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Let $a_1,a_2,\cdots ,a_{2n}$ be complex numbers. We construct a $2n \times 2n$ matrix, say $A$ which is skew symmetric and entries are from complex numbers. $A=(\alpha_{ij})$, where $\alpha_{ij}=a_ia_j$ for $i<j$. To find the determinant of the matrix $A$.


Since $A$ is a even order skew-symmetric matrix, we have determinant of $A$ a perfect square.

My Intuition: $\det A = a_1^2 \times a_2^2 \times \cdots \times a_{2n}^2$.

I was trying to see what happens when $n=2$, i.e. we have $4 \times 4$ matrix $A$.

Thus we have complex numbers $a_1,a_2,a_3 \ \text{and} \ a_4$ and \ $A= \begin{bmatrix} 0 & a_1a_2 & a_1a_3 & a_1a_4 \\ -a_1a_2 & 0 & a_2a_3 & a_2a_4 \\ -a_1a_3 & -a_2a_3 & 0 & a_3a_4\\ -a_1a_4 & -a_2a_4 & -a_3a_4 & 0 \end{bmatrix} $

We can see $ A= \left[ \begin{array}{c|c} D_1 & B \\ \hline -B^T & D_2 \end{array} \right] $, where

$D_1 = \begin{bmatrix} 0 & a_1a_2\\ -a_1a_2 & 0 \end{bmatrix} $,

$D_2 = \begin{bmatrix} 0 & a_3a_4\\ -a_3a_4 & 0 \end{bmatrix} $ and

$ B = \begin{bmatrix} a_1a_3 & a_1a_4\\ a_2a_3 & a_2a_4 \end{bmatrix} $

Also I have noted that $\det B =0$.


Can we use the result of determinant of block matrices? Can someone shed some light how to do the problem?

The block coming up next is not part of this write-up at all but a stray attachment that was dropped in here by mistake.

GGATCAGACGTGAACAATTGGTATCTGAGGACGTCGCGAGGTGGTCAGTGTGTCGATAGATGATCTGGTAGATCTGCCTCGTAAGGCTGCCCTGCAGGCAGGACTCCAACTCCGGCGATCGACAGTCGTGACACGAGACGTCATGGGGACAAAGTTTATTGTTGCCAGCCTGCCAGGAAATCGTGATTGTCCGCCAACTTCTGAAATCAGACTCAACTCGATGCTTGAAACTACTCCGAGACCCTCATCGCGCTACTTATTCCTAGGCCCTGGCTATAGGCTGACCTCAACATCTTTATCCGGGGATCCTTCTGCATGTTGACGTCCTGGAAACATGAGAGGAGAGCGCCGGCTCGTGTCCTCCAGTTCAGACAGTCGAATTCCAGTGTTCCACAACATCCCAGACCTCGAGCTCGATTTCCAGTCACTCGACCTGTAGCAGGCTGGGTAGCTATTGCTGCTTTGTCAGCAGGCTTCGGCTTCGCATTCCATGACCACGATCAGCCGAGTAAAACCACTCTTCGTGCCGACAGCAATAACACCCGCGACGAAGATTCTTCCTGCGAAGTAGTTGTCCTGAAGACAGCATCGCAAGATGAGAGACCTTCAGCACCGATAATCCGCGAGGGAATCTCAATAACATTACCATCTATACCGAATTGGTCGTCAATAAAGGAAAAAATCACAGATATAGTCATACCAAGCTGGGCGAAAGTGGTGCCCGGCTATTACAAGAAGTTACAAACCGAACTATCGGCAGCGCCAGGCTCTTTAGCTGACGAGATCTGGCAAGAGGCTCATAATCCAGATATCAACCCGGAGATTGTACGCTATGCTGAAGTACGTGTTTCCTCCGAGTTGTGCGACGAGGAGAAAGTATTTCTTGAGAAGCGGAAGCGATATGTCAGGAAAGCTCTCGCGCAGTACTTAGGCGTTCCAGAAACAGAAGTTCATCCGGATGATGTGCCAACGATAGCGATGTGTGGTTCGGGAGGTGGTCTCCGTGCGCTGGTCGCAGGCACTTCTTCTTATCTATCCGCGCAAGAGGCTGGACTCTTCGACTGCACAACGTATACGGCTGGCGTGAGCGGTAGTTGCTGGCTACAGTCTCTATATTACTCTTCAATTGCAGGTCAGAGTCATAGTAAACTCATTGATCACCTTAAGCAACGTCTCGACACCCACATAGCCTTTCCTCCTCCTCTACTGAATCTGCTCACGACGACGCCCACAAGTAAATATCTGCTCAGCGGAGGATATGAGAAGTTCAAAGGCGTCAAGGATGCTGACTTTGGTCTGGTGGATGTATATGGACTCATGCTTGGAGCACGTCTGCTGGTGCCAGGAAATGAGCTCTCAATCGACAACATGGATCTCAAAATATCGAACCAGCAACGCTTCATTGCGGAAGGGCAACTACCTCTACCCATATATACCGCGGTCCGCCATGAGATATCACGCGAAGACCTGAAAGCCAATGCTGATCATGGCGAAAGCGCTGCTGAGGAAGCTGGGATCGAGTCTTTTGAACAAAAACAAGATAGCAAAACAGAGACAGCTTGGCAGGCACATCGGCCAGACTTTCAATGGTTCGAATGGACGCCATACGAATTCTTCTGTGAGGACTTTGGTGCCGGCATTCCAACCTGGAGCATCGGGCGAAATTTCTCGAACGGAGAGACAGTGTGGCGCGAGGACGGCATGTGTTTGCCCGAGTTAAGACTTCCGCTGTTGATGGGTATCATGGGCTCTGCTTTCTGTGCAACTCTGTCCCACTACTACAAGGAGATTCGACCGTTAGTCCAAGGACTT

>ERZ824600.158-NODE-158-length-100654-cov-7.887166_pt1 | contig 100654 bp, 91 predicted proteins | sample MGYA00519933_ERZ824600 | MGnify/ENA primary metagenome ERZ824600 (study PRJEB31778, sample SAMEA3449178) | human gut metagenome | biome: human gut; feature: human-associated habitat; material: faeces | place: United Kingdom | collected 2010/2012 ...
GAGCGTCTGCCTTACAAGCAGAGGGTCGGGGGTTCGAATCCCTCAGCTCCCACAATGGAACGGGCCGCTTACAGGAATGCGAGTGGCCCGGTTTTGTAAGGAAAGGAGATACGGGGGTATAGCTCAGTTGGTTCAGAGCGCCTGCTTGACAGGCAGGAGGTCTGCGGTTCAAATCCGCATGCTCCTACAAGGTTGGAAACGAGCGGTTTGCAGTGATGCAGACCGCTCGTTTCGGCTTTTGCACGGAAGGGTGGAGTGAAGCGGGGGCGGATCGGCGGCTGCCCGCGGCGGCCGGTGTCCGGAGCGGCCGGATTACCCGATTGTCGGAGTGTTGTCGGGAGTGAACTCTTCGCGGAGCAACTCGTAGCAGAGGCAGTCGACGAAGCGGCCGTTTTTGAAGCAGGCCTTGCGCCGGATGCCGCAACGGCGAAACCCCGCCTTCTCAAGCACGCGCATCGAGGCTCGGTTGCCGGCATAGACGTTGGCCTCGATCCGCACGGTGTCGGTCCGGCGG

Let $ D = \text{diag}(a_1,a_2,\cdots,a_{2n})$ , and $C = (c_{ij})$, where $C$ is a skew symmetric matrix with $c_{ij} = 1$ when $i<j$. Then one can easily see that $A=DCD$. So we are let to prove that $\det C =1$.

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  • $\begingroup$ Have you tried to find the eigenvalues of $C$? $C$ is real skew-symmetric, so all eigenvalues are pure imaginary. They're the roots of real polynomial, so they come in conjugate pairs. Perhaps if you look at the first 2 or 3 examples, you may find a pattern. $\endgroup$ – John Hughes Sep 9 '18 at 18:26
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Yes, the determinant is $a_1^2 \cdots a_{2n}^2$. To see this, notice that if you divide the $i$'th row by $a_i$ for all $i$, and then divide the $i$'th column by $a_i$ for all $i$, then you get a matrix with entries in $\{0,1,-1\}$ whose determinant is easily seen (do some row-reduction!) to be 1.

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  • $\begingroup$ When you say is easily seen to be equal to $1$, can you elaborate? I tried and I don’t find it easy. The easy part is the one you cover factoring $a_1^2 \dots a_{2n}^2$. $\endgroup$ – mathcounterexamples.net Sep 10 '18 at 19:07
  • $\begingroup$ Subtract row 2 from row 1. Then subtract row 3 from row 2, etc. Then the first row becomes (1 1 0 ... 0) and the second row becomes (0 1 1 0 ... 0), the second last is (0 .. 0 1 1) etc. $\endgroup$ – Mark Sep 11 '18 at 0:07
  • $\begingroup$ Then at the end, add rows 1, 3, 5,... to the last row so that it becomes (0 ... 0 1). Then you have an upper triangular matrix with 1's on the diagonal. $\endgroup$ – Mark Sep 11 '18 at 11:18

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